There are a few quirks. Male teachers aren’t hired unless they’re married. Because they’re supposed to model a righteous lifestyle to their students, which includes marriage. Also, for a long time, women with young children in the home couldn’t teach full-time. That has skewed the profession to be predominantly male. That policy has since been removed, and more and more women are showing interest.


Credit Trevor Christensen for KUER
Shawn Hunt recruits seminary teacher candidates at BYU in Provo.

At a job fair on Brigham Young University camps, sophomore Kaytee Johnson is eyeing the seminary booth. She says ever since her mission to Baton Rouge she's realized how much she loves teaching.


The seminary booth is pretty plain, no eye catching display, just an enthusiastic professor in a suit.


“The way that this process works to teach seminary is that you first take Religion 471, it’s just right over at the Joseph Smith Building," says Shawn Hunt who teaches the class also known as "seminary pre-service."

After taking the mandatory class, prospective teachers are put in front of students for two weeks. If it goes well, they’re invited back part time until they graduate.

As Hunt make his pitch to students, one point in particular seems to resonate.

"The good thing about it is that you can pursue this while you’re working on your degree and you can let that be plan A and let this be plan B,” Hunt says.

Students don’t have to major in seminary teaching. In fact, they can’t. Everyone is a candidate. Accounting students, pre-med, psychology.

“We want to make sure that we kind of sell the package," Hunt says. "We want them to know that this is a great job and you really ought to look at it.”

Hunt adds that a big pool makes for a competitive hiring process. Most people who apply won’t get jobs.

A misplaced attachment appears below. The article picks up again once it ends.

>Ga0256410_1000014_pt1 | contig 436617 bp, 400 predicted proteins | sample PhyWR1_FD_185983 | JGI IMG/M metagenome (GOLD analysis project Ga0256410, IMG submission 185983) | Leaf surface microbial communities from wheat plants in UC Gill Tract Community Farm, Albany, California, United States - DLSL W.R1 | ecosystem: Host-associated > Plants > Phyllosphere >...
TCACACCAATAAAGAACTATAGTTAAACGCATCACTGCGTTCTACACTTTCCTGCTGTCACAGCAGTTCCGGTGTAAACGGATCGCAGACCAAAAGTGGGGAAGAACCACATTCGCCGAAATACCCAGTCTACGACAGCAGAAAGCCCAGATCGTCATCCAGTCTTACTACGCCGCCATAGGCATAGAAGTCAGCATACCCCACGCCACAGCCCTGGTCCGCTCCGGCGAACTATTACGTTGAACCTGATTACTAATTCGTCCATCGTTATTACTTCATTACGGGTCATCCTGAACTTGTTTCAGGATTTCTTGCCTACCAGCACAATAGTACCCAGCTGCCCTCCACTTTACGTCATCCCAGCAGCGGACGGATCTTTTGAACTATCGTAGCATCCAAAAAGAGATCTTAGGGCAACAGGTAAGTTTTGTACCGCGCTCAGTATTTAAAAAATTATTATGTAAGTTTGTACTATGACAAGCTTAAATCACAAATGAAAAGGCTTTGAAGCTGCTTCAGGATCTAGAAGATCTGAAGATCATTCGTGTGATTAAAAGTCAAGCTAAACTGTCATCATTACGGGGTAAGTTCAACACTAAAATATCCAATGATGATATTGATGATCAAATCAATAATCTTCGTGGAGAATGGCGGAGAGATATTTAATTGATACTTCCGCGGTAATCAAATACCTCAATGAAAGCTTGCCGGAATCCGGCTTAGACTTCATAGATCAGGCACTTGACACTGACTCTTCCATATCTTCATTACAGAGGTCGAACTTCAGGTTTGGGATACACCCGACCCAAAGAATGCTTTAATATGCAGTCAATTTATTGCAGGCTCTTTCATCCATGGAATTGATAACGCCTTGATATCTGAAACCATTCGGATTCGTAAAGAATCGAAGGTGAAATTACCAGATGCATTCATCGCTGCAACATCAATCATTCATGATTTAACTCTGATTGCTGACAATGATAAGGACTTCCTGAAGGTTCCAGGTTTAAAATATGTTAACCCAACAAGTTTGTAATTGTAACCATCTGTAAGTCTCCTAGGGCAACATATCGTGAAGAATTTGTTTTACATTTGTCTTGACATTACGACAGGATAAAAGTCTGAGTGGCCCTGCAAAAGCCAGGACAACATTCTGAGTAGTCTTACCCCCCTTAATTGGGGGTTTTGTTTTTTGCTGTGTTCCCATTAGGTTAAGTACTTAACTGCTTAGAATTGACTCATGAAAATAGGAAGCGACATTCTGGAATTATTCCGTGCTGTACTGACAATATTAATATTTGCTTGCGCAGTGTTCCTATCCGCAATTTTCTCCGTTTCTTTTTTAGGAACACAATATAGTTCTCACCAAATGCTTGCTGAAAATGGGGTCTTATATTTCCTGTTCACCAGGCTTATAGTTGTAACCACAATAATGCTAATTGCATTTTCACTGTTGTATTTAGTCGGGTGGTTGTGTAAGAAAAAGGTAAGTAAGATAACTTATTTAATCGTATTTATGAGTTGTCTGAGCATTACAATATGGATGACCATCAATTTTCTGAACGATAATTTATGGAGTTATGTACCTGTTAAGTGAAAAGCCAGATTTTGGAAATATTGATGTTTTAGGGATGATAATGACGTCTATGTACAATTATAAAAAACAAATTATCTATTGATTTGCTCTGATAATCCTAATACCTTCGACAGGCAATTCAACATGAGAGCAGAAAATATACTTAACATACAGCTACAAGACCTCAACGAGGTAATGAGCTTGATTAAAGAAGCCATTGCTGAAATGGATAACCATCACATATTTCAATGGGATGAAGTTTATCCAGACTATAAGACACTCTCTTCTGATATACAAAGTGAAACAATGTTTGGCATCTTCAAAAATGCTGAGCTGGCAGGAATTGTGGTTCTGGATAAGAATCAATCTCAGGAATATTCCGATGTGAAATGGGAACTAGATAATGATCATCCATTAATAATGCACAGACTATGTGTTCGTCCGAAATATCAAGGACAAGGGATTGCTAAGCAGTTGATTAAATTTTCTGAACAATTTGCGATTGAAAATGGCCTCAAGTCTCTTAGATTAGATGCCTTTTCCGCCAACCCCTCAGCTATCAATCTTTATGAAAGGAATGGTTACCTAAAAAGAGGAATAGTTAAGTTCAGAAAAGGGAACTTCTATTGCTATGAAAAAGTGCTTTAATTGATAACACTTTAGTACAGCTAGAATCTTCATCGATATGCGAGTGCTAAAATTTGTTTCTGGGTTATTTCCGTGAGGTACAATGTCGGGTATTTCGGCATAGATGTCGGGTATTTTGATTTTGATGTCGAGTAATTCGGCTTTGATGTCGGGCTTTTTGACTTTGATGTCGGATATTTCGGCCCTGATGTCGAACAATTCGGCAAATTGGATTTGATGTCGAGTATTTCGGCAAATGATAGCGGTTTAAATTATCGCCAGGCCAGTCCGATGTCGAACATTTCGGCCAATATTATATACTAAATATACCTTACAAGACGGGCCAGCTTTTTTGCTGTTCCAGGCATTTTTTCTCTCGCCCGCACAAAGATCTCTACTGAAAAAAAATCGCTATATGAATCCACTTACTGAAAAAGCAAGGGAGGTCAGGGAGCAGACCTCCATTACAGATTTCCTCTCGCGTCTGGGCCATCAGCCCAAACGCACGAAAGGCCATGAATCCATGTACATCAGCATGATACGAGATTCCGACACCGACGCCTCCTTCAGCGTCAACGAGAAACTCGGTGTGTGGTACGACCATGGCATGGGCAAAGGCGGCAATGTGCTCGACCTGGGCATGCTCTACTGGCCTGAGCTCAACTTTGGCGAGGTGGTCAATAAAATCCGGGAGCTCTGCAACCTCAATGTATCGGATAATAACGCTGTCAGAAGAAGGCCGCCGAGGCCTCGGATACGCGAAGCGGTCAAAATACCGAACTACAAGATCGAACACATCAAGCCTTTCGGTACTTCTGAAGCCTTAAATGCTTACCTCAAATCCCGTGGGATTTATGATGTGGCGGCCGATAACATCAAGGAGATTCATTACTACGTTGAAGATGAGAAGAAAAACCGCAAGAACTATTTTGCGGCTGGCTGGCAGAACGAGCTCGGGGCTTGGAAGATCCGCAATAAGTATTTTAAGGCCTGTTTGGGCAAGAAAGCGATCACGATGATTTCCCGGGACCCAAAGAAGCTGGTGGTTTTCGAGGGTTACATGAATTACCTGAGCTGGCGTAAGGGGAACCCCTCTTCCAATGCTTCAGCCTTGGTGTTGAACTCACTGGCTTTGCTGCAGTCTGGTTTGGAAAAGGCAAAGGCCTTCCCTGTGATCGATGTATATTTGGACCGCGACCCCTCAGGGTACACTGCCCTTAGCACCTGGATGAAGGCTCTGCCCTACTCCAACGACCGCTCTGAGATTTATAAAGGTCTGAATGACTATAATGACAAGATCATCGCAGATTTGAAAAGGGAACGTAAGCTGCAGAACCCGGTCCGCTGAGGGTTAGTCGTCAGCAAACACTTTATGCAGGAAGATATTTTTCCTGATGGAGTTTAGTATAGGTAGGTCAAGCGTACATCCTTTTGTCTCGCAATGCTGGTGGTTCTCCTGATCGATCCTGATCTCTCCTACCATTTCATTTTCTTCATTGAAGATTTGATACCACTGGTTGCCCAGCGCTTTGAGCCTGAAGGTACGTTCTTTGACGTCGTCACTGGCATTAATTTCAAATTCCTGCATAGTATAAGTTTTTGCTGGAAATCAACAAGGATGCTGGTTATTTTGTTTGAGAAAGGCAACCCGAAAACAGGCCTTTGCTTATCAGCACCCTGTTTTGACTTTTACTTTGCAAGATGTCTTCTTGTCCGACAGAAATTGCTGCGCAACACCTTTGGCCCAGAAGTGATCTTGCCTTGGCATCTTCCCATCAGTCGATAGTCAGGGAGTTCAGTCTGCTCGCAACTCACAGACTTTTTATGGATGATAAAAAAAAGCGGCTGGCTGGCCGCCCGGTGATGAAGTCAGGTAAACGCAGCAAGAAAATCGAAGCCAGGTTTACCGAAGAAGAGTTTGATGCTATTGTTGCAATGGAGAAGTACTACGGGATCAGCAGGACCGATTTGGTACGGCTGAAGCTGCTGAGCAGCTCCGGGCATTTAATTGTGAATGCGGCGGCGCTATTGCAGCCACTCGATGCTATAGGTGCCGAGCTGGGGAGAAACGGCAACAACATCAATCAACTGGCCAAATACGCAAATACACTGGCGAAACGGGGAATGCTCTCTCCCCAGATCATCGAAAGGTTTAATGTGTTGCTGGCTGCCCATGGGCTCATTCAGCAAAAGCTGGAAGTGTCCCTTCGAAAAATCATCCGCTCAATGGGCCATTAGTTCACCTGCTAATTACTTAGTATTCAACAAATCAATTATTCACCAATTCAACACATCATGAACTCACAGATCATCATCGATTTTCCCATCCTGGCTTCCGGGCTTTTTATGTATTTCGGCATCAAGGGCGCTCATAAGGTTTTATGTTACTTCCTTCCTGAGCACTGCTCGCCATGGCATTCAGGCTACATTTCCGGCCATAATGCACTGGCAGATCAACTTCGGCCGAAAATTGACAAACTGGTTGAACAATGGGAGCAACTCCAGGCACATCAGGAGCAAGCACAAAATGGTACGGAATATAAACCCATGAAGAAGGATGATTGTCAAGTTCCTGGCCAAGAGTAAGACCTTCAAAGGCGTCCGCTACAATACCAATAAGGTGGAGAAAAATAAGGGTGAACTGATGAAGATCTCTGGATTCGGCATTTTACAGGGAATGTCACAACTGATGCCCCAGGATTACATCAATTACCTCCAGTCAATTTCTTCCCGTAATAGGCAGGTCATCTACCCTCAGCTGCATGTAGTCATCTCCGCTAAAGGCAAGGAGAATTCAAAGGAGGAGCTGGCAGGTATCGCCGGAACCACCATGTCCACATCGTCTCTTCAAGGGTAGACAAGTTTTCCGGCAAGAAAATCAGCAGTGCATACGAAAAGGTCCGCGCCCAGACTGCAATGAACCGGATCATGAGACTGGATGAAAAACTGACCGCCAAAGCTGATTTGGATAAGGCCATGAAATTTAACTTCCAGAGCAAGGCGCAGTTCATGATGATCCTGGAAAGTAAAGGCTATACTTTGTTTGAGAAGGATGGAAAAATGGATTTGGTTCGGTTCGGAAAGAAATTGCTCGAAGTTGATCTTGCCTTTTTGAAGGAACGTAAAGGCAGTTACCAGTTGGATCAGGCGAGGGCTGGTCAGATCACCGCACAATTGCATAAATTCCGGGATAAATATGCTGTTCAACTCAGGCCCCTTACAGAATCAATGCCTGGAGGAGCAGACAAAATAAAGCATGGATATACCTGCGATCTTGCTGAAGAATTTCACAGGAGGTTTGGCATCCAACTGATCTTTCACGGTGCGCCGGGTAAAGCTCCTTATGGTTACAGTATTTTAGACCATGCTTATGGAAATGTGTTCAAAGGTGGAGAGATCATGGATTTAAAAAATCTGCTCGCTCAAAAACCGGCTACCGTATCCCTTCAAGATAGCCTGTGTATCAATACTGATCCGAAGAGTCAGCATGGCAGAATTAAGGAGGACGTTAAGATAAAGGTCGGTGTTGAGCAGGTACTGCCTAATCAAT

"You may find out that the Lord had something else in store for you," says Hunt.

That idea, the influence of the Lord, is perhaps the unfair advantage in recruiting that seminaries have over public schools. Most teachers see their profession as a calling but seminary teachers take it a step further.

This job is another way to do "the Lord’s work" — almost like a second Mormon mission. And it just so happens to come with a pretty good benefits package


Lee Hale began listening to KUER while he was teaching English at a Middle School in West Jordan (his one hour commute made for plenty of listening time). Inspired by what he heard he applied for the Kroc Fellowship at NPR headquarters in DC and to his surprise, he got it. Since then he has reported on topics ranging from TSA PreCheck to micro apartments in overcrowded cities to the various ways zoo animals stay cool in the summer heat. But, his primary focus has always been education and he returns to Utah to cover the same schools he was teaching in not long ago. Lee is a graduate of Brigham Young University and is also fascinated with the way religion intersects with the culture and communities of the Beehive State. He hopes to tell stories that accurately reflect the beliefs that Utahns hold dear.